The federal funding lapse, now the second-longest on the books, is beginning to be acutely felt on the ground in Georgia as the impasse approaches its third week.
Nearly 16,000 Georgians, or roughly 22 percent of the state's federal civilian workforce, are furloughed or working without pay, according to Governing Magazine, and several agencies that have subsisted on leftover money in recent weeks are not expected to make payroll Friday.
That’s left many Georgians, as well as dozens of universities, state agencies and localities that rely on Washington dollars for paychecks, grants and other activities, in a state of limbo — or panic.
Some federal employees have scrambled for second jobs or no-interest loans to help them cover rent or grocery bills. A local pre-k teacher worried about the funding that covers meals for her low-income students. And farmers who need to settle their outstanding bills with lenders have had to maneuver without the guidance of the U.S. Department of Agriculture’s farm service centers ahead of the planting season.
There’s no guarantee federal workers will receive back pay once leaders come to an agreement on border security funding, although Congress has passed legislation to pay furloughed workers in the past.
The Trump administration this week averted two of the biggest looming uncertainties brought about by the shutdown: tax refunds and February food stamp payments. But the lack of political clarity from Washington has slowed other facets of life in Georgia, from fledgling brewers and Delta Air Lines looking for federal sign-offs to proceed with new business ventures and employers seeking to check the immigration status of prospective workers.
The consequences of the border impasse have even filtered down to the banks of the Chattahoochee River, where volunteers have congregated to collect trash as most park rangers have been put on furlough.
Here’s a look at what the shutdown has meant for Georgia:
Farmers: The funding lapse has stalled the Trump administration's payments to farmers hit by recent Chinese tariffs. Agriculture Secretary Sonny Perdue, a former Georgia governor, announced this week that his department would extend the deadline for farmers to apply for the second round of payments. An early casualty of the shutdown was the government's local farm service centers, which are sprinkled in towns throughout the state and help farmers apply for federal assistance programs. The centers also function as a lender of last resort for farmers who can't secure private credit. The agency was also forced to delay a major crop report originally slated for release Friday that farmers rely on to evaluate market conditions. Food inspectors are still on the job, albeit working without pay.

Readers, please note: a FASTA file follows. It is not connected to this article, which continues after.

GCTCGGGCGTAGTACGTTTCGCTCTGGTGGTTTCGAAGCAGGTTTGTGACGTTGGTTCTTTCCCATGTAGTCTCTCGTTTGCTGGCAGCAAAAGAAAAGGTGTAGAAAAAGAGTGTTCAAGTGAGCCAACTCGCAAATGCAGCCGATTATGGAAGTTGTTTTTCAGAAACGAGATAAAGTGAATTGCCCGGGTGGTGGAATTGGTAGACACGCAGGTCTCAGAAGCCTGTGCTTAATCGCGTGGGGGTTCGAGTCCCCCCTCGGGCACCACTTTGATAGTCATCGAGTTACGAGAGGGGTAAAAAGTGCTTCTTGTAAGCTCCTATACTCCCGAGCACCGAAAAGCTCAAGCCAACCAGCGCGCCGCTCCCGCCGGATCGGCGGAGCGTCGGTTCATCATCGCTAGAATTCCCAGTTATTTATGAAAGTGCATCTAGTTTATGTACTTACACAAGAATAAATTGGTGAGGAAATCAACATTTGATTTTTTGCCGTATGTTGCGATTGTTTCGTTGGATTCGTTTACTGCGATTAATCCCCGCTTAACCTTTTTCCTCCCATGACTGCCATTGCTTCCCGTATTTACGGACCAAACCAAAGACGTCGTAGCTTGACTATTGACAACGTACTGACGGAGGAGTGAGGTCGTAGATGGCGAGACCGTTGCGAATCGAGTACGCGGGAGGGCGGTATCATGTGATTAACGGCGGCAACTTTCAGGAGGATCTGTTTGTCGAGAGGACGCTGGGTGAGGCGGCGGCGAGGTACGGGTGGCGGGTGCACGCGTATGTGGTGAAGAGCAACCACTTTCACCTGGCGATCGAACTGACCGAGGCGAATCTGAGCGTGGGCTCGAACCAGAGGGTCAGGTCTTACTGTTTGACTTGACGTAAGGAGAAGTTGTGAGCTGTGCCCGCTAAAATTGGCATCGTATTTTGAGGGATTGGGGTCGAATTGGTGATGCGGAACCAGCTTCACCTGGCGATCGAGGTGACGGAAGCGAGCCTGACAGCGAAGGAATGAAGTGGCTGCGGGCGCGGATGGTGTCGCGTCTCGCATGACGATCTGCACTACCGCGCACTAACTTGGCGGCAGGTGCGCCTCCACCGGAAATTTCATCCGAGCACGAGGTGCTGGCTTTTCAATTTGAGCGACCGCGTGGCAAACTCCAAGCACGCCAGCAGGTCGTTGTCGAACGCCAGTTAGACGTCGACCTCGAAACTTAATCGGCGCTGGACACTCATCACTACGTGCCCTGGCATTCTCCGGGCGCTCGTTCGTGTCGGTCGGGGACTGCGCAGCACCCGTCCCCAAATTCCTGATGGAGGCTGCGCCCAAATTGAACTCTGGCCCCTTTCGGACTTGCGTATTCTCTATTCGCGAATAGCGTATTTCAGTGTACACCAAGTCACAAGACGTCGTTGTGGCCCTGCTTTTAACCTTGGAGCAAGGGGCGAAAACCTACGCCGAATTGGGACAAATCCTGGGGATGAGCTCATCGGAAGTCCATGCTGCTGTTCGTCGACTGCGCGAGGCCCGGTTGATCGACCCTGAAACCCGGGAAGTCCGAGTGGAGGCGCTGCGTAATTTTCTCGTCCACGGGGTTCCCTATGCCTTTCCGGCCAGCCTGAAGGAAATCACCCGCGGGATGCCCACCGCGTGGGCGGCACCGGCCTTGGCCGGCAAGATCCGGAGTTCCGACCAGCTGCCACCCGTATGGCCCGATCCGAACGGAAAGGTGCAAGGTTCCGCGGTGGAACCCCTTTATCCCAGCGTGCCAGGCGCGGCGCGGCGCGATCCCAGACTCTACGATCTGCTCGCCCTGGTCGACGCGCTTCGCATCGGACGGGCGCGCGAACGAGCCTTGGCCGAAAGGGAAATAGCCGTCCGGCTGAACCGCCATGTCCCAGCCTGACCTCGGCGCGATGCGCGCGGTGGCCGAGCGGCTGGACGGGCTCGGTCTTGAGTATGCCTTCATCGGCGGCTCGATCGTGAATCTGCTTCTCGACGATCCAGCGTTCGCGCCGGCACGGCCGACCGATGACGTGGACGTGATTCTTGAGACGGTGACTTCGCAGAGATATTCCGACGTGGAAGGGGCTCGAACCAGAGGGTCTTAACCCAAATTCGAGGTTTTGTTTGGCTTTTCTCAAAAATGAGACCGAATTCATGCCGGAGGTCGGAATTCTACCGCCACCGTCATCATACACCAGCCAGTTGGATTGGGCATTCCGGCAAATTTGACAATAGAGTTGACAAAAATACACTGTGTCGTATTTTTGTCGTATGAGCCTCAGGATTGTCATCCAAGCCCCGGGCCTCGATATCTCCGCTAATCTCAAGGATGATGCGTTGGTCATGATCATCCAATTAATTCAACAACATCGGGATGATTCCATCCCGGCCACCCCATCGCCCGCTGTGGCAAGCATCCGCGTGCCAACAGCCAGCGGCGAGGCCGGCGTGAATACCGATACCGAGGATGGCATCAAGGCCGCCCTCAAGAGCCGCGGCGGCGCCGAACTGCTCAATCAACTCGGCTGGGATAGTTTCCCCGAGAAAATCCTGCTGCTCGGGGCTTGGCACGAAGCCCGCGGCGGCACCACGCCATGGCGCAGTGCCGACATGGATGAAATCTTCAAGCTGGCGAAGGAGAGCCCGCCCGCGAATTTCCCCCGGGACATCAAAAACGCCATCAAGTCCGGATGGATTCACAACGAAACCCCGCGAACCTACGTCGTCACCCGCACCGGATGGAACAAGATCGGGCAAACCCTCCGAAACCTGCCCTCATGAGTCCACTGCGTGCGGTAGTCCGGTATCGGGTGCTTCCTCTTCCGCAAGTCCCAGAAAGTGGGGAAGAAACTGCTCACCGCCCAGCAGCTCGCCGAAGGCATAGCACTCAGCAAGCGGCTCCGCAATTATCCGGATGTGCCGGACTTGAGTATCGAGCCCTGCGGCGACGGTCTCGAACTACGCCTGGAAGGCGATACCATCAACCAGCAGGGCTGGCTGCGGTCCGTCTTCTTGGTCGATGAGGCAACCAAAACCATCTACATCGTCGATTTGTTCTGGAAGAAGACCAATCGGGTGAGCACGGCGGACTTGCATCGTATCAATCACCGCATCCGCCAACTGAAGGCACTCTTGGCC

Investigations: The U.S. Attorney's Office in Atlanta, which is helping investigate Atlanta City Hall corruption charges and the Equifax cyberbreach, has been operating at about 60 percent capacity since the shutdown started. Prosecutors and staff on the criminal side of the office have remained on the job, but civil cases have been halted amid the lapse in funding, U.S. Attorney Byung J. "BJay" Pak said. "When it comes to public safety, nothing is going to stop," Pak said. "That's our priority No. 1." So far, the shutdown hasn't affected any cases. To help ensure furloughed staffers will at least receive some pay when the government reopens, Pak said the criminal and civil staff will rotate between being on duty and furloughed.
Courts: Federal courts in the Northern District of Georgia and the Atlanta-based 11th U.S. Circuit Court of Appeals have cobbled together funds to last through Jan. 18. The courts will continue to operate after that point if funds aren't appropriated, but staff will go without pay. Jurors called into service also won't be paid after that date if federal funding isn't restored. Even if courts remain open, the shutdown will result in delays for cases involving federal agencies that are affected. For example, the Federal Trade Commission has suspended most operations, and work on ongoing investigations ceased and the agency may seek stays for ongoing litigation. This means that important consumer protection investigations and cases will be put on hold.
Universities: Georgia colleges and universities are nervously watching the shutdown, worried that an extended funding lapse could stall pending research grant applications. While some major research agencies such as the National Institutes of Health previously received funding from Congress, others have been largely shuttered, including the National Science Foundation. Emory University said it has about 50 pending NSF grants. A Morehouse School of Medicine spokeswoman said the school is watching carefully and noted that roughly 70 percent of its annual research funding of $26.6 million comes from federal grants, although its biggest sources of funding at the Department of Health and Human Services remain operational.